Prime Minister Recep Tayyip Erdoğan has begun to meet with leaders of opposition parties to discuss the government's counterterrorism plans, which includes building a professional army, but opposition members have evinced a critical stance.
In his meeting with Democratic Left Party (DSP) leader Masum Türker yesterday, Erdoğan explained the government's plan to fight terrorism under four main headings. Erdoğan explained that the government intended to implement its professional army project, which includes having trained professional units protect the borders. According to the plan, these units would comprise soldiers who would protect the border and patrol the mountains for five to 10 years, after which they would receive compensation and be given a job in the public sector.
Türker offered recommendations to the government, noting that it is very important to ensure that any future professional army does not overstep the law when carrying out its duties. "Formations similar to the Gendarmerie Intelligence and Counterterrorism Organization [JİTEM] should not be allowed," he said.
After details of the meeting between Erdoğan and Türker were disclosed, journalists asked Defense Minister Vecdi Gönül, who was welcoming Pakistani Defense Minister Ahmad Mukhtar, to comment on plans to build a professional army.
"The General Staff is working on this project. I have not received the General Staff's plans, but our ministry is working on the legal aspects," Gönül said, noting that they are trying to figure out if they can resolve the issue with current legislation or if new legislation will be needed. "As for the military aspect, such as how they will be formed, how they will be trained, how long it will take us to train them and in what institutions they will be trained, these are matters that the General Staff is working on," the minister said. Nationalist Movement Party (MHP) Deputy Chairman Mehmet Şandır said the prime minister appears confused when it comes to building a private army to fight terrorism and that he was confusing the public as well.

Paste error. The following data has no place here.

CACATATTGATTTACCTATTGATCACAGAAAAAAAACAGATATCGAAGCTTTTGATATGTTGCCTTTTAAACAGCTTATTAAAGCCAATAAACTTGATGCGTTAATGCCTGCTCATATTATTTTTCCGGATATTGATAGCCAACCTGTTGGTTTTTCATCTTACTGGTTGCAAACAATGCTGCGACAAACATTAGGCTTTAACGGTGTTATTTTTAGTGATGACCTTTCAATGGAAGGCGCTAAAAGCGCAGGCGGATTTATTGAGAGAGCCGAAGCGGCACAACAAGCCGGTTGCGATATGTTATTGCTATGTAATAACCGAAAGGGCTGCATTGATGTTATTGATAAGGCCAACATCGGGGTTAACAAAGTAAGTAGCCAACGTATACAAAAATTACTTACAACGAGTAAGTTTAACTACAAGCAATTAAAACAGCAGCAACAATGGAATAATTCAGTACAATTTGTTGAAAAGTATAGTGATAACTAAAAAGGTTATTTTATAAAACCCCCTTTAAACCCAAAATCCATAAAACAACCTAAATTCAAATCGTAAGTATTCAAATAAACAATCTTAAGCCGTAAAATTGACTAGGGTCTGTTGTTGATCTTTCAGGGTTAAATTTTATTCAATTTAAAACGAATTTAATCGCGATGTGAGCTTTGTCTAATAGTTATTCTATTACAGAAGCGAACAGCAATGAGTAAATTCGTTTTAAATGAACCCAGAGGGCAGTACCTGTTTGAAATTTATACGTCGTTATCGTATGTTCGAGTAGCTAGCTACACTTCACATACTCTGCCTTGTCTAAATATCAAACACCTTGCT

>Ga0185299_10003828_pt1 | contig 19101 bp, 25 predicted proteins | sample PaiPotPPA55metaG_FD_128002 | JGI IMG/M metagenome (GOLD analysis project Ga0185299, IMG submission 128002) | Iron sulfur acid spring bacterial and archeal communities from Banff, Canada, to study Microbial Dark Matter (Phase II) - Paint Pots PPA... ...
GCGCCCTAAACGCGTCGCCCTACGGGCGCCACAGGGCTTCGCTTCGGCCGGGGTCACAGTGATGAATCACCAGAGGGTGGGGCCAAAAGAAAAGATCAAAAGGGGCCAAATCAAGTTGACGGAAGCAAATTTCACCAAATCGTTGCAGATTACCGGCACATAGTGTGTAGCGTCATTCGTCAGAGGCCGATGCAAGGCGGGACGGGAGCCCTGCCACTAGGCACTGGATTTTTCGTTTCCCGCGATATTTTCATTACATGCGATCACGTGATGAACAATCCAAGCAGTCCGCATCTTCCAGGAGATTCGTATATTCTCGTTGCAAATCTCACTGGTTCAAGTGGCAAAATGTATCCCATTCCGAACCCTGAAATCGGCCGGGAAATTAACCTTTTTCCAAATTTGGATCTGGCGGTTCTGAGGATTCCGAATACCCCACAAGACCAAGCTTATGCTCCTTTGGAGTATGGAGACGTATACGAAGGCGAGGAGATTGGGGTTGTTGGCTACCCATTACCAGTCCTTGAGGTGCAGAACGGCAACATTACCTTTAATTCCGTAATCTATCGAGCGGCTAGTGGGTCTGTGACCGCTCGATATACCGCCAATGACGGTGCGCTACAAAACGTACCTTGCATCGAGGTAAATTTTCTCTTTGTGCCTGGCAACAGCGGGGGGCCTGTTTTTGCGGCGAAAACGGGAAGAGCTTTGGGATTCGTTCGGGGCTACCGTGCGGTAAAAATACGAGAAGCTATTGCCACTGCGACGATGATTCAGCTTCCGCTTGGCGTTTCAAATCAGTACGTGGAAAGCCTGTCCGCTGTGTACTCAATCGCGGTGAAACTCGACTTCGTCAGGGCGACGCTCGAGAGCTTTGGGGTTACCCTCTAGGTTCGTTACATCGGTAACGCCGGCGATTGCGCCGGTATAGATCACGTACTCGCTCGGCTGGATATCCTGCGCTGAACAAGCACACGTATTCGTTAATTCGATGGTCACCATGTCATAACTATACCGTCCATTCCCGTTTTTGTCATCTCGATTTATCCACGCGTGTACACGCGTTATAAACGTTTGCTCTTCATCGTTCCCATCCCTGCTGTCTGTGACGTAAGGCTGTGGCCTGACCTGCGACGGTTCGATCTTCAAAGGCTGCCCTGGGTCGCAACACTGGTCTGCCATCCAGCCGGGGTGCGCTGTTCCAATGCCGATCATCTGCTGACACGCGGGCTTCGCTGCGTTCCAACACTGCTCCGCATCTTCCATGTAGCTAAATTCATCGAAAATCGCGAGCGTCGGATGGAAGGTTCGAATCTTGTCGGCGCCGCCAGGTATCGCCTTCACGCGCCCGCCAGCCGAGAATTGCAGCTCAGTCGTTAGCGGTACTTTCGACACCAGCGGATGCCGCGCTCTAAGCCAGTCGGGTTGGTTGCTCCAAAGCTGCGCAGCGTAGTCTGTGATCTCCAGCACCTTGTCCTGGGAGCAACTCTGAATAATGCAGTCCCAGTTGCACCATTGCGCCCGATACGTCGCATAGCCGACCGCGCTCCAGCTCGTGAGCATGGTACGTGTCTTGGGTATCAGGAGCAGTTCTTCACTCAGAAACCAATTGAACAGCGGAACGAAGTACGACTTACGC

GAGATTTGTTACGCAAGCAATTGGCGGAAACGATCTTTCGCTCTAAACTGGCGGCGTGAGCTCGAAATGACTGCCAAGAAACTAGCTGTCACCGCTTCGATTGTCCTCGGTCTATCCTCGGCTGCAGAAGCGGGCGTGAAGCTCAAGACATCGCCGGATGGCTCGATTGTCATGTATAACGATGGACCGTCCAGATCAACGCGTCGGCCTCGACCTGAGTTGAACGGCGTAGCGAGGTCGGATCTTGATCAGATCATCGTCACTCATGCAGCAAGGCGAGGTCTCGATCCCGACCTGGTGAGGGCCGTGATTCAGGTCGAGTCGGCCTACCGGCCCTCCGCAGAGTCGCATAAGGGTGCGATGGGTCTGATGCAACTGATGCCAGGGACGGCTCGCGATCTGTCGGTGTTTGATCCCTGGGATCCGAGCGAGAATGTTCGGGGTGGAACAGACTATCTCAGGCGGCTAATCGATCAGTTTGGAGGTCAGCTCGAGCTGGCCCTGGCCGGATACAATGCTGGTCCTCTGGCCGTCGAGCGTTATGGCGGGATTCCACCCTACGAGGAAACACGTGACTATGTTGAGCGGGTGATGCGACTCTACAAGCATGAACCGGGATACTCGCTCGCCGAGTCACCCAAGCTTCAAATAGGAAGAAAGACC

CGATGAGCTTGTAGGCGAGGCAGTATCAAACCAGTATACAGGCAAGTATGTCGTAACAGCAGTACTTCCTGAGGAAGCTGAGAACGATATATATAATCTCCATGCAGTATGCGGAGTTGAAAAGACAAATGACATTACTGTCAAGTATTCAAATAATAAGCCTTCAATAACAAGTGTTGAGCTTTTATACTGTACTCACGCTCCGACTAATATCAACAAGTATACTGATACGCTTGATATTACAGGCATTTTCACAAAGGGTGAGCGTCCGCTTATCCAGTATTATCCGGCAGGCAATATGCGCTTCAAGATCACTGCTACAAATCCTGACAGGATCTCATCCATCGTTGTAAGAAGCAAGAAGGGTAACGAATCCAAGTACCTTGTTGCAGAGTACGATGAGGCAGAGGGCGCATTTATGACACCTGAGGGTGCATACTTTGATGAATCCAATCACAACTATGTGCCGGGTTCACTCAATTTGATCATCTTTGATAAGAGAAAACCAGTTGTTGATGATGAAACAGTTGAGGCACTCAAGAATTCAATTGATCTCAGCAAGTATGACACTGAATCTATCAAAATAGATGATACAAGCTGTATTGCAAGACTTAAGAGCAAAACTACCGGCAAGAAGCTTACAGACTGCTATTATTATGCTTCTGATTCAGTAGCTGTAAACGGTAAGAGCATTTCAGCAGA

Noting that the EU had wanted to participate in border inspections in Turkey's south on the day of Nov. 3, 2005, when negotiations first started, Şandır said: "Egemen Bağış used the army setup in America to ensure security between the US and Mexico as an example and mentioned building a professional army to counter terrorism in Turkey. Then on May 26, 2010, the prime minister's circular on protecting the border with professional units was published in the Official Gazette. This is an EU project." Noting that the Turkish Armed Forces (TSK) have 25 years of experience in counterterrorism, Şandır said the prime minister was making this kind of proposal at an unfortunate time because the government had not taken the necessary steps to counter terrorism and because the political determination to fight terrorism had not been shown.
Noting that they want all necessary steps to fight terrorism and to end terrorist attacks to be taken, Şandır said: “We want Turkey to take the necessary action against separatist terrorism using its own resources. We want a strategic plan of precautionary measures to be prepared, an effective deterrent policy to be developed and, if necessary, temporary security areas to be developed in the north of Iraq by way of a land operation.
“We request that effective measures be taken against institutions and states that support ethnic terrorism from abroad and a state of emergency to be declared to be able to cut off the domestic legs of separatist terrorism.
“We requested that the political ruling power give up its Kurdistan Workers' Party [PKK] initiative and put forward a determined stance in fighting terrorism. We presented all this to the president. “Without fulfilling these demands, Turkey's efforts to build a professional army outside of the TSK and in line with EU demands are inappropriate, insincere and lacking seriousness. The MHP believes Turkey needs to get rid of ethnic separatist terrorism using its own resources and with the support of the TSK.”